University of Maryland, College Park
The word "inquiry" has become pervasive in science education, but it's not always clear exactly what it means. People speak of "guided inquiry" and "inquiry-based science instruction," where the guidance or instruction is toward some ideas in the canon, and inquiry is the instructional approach toward the goal of students understanding those ideas. The question that comes up is whether inquiry-based approaches are more or less effective than other options at getting students to understand those ideas.
I'm going to argue that inquiry is better understood as the central substance of what we should be teaching; inquiry is scientific sense-making. In other words, science is inquiry (and the products of inquiry), and so we shouldn't see inquiry as tied to instructional method; we should see it as inherent in what we are teaching students to do. That makes for different questions: What does inquiry look like, when students are doing it? What constitutes "better" inquiry, and what will help them do it better?
This presentation will focus on instructional diagnoses and decisions with respect to student inquiry. I'll discuss examples from elementary school and college, to talk about the beginnings of scientific inquiry in children and what becomes of them later.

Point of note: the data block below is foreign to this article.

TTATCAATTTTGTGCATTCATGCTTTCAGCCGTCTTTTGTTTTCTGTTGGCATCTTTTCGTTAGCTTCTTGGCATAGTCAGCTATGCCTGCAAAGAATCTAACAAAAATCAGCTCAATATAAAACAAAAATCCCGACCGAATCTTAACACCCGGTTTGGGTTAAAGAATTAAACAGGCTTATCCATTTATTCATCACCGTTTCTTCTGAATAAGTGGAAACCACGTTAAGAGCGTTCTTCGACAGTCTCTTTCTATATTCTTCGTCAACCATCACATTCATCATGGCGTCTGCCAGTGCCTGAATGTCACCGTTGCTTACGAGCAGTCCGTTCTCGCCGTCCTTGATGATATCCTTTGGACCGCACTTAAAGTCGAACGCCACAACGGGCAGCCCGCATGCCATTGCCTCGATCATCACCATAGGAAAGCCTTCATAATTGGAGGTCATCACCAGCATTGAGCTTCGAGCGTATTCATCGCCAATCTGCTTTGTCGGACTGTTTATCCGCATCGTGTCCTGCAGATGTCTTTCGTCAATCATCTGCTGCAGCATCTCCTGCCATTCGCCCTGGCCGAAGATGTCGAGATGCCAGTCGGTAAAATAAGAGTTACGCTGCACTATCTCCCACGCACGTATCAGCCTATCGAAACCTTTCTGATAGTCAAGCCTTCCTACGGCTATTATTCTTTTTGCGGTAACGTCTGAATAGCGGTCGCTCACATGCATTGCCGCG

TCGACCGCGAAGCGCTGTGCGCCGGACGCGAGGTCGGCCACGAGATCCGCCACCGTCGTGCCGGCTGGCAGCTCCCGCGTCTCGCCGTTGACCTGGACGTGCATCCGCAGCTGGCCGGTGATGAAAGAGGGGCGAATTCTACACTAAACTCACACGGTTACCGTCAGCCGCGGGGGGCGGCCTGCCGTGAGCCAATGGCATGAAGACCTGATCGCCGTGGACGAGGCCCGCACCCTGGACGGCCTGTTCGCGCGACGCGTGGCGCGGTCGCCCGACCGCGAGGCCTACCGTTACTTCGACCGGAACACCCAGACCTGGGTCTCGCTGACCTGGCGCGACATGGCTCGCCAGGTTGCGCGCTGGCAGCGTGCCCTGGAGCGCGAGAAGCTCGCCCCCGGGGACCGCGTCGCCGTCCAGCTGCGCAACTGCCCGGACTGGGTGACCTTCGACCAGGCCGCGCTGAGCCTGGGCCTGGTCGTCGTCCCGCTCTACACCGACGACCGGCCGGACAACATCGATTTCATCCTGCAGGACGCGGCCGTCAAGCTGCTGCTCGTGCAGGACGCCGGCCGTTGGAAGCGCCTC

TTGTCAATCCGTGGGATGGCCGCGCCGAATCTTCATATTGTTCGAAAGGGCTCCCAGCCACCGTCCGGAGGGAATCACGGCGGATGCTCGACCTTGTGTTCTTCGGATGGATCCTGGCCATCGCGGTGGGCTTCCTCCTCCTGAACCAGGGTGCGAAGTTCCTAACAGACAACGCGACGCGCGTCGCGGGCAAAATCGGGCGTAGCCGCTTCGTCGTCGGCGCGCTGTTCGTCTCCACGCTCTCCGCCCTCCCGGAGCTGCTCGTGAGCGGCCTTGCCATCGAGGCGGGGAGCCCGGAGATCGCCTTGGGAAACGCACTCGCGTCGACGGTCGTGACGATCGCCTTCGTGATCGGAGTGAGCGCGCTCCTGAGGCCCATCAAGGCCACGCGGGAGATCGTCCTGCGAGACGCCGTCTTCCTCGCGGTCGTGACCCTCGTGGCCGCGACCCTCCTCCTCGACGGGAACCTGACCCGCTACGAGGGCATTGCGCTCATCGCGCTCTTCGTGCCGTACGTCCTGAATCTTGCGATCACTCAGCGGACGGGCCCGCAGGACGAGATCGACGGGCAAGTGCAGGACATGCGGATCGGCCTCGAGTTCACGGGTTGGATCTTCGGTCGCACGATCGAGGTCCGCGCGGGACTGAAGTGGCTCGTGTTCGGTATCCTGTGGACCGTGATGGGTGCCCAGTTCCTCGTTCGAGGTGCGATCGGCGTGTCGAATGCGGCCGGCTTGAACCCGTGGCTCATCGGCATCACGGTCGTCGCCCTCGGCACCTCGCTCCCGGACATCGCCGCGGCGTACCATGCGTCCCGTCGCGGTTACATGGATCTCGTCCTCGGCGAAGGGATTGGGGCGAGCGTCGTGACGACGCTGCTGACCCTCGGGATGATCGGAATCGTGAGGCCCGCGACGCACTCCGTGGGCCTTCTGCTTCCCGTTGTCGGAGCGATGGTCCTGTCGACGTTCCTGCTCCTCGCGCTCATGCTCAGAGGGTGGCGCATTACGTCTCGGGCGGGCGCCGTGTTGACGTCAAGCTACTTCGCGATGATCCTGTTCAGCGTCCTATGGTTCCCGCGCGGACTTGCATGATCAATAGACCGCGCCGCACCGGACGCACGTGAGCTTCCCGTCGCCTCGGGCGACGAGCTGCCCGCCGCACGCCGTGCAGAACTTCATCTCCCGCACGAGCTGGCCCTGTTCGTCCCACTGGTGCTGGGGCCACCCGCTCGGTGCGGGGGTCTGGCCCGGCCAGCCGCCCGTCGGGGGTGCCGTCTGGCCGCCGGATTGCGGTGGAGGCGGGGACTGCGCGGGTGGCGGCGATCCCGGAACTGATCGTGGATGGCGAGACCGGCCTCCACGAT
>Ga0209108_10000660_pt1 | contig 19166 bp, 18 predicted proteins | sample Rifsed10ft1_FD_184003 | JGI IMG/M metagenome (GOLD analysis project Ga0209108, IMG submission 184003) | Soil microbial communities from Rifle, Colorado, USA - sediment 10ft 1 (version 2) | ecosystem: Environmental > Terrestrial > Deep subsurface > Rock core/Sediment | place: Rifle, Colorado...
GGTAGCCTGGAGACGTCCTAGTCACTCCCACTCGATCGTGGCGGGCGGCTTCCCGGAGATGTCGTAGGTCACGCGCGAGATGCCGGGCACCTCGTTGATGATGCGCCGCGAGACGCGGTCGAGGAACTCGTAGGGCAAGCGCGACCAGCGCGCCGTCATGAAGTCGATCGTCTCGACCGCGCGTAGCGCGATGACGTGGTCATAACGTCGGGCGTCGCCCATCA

David Hammer studied physics in college (Princeton), took a "break" to teach high school mathematics and physics, and then went on to graduate school (Berkeley), first in Physics and then for his doctorate in Science and Mathematics Education. After six years in Education at Tufts University, he moved to the University of Maryland, where for ten years he's had a joint position in Physics and Curriculum & Instruction. His research focuses on students' intuitive "epistemologies" (knowledge about knowing and learning), how instructors interpret and respond to student thinking, and on resource-based models of knowledge and reasoning. He is currently pursuing these interests with students and colleagues in both departments at levels from elementary school through college physics majors. Most of his work appears in research journals and book chapters; last year he and Emily van Zee published a book and DVD for elementary teacher education: Seeing the Science in Children's Thinking: Case studies of elementary student inquiry in physical science. (Heinemann, 2006).